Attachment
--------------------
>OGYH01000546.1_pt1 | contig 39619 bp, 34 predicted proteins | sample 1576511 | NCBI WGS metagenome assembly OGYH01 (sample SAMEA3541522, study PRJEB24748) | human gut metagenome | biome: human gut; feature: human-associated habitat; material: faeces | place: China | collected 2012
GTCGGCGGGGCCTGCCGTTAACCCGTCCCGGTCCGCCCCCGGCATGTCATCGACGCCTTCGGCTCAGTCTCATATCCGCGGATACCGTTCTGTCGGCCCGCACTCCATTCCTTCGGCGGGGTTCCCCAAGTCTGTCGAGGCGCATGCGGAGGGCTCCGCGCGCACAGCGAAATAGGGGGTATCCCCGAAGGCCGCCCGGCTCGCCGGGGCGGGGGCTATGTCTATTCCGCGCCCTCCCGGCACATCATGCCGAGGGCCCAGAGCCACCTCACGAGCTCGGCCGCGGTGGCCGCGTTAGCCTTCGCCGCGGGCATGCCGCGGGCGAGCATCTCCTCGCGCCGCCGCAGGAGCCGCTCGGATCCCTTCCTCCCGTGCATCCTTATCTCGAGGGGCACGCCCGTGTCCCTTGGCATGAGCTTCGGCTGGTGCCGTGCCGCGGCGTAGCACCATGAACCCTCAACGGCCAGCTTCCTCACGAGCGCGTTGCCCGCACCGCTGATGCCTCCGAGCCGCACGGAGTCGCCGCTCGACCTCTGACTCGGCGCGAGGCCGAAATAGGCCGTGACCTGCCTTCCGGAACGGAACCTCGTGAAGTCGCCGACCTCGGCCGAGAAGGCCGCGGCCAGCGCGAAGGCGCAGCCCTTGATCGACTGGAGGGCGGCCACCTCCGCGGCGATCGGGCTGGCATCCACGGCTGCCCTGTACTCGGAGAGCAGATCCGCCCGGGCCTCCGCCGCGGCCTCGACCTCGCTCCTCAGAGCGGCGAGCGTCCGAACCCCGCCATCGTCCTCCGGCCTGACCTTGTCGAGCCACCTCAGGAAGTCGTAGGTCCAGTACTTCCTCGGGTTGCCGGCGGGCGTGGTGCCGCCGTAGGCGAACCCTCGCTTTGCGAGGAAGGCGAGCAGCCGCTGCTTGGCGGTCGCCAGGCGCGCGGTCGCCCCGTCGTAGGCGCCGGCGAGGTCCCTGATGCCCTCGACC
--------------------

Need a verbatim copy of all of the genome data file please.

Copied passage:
>OGYH01000546.1_pt1 | contig 39619 bp, 34 predicted proteins | sample 1576511 | NCBI WGS metagenome assembly OGYH01 (sample SAMEA3541522, study PRJEB24748) | human gut metagenome | biome: human gut; feature: human-associated habitat; material: faeces | place: China | collected 2012
GTCGGCGGGGCCTGCCGTTAACCCGTCCCGGTCCGCCCCCGGCATGTCATCGACGCCTTCGGCTCAGTCTCATATCCGCGGATACCGTTCTGTCGGCCCGCACTCCATTCCTTCGGCGGGGTTCCCCAAGTCTGTCGAGGCGCATGCGGAGGGCTCCGCGCGCACAGCGAAATAGGGGGTATCCCCGAAGGCCGCCCGGCTCGCCGGGGCGGGGGCTATGTCTATTCCGCGCCCTCCCGGCACATCATGCCGAGGGCCCAGAGCCACCTCACGAGCTCGGCCGCGGTGGCCGCGTTAGCCTTCGCCGCGGGCATGCCGCGGGCGAGCATCTCCTCGCGCCGCCGCAGGAGCCGCTCGGATCCCTTCCTCCCGTGCATCCTTATCTCGAGGGGCACGCCCGTGTCCCTTGGCATGAGCTTCGGCTGGTGCCGTGCCGCGGCGTAGCACCATGAACCCTCAACGGCCAGCTTCCTCACGAGCGCGTTGCCCGCACCGCTGATGCCTCCGAGCCGCACGGAGTCGCCGCTCGACCTCTGACTCGGCGCGAGGCCGAAATAGGCCGTGACCTGCCTTCCGGAACGGAACCTCGTGAAGTCGCCGACCTCGGCCGAGAAGGCCGCGGCCAGCGCGAAGGCGCAGCCCTTGATCGACTGGAGGGCGGCCACCTCCGCGGCGATCGGGCTGGCATCCACGGCTGCCCTGTACTCGGAGAGCAGATCCGCCCGGGCCTCCGCCGCGGCCTCGACCTCGCTCCTCAGAGCGGCGAGCGTCCGAACCCCGCCATCGTCCTCCGGCCTGACCTTGTCGAGCCACCTCAGGAAGTCGTAGGTCCAGTACTTCCTCGGGTTGCCGGCGGGCGTGGTGCCGCCGTAGGCGAACCCTCGCTTTGCGAGGAAGGCGAGCAGCCGCTGCTTGGCGGTCGCCAGGCGCGCGGTCGCCCCGTCGTAGGCGCCGGCGAGGTCCCTGATGCCCTCGACC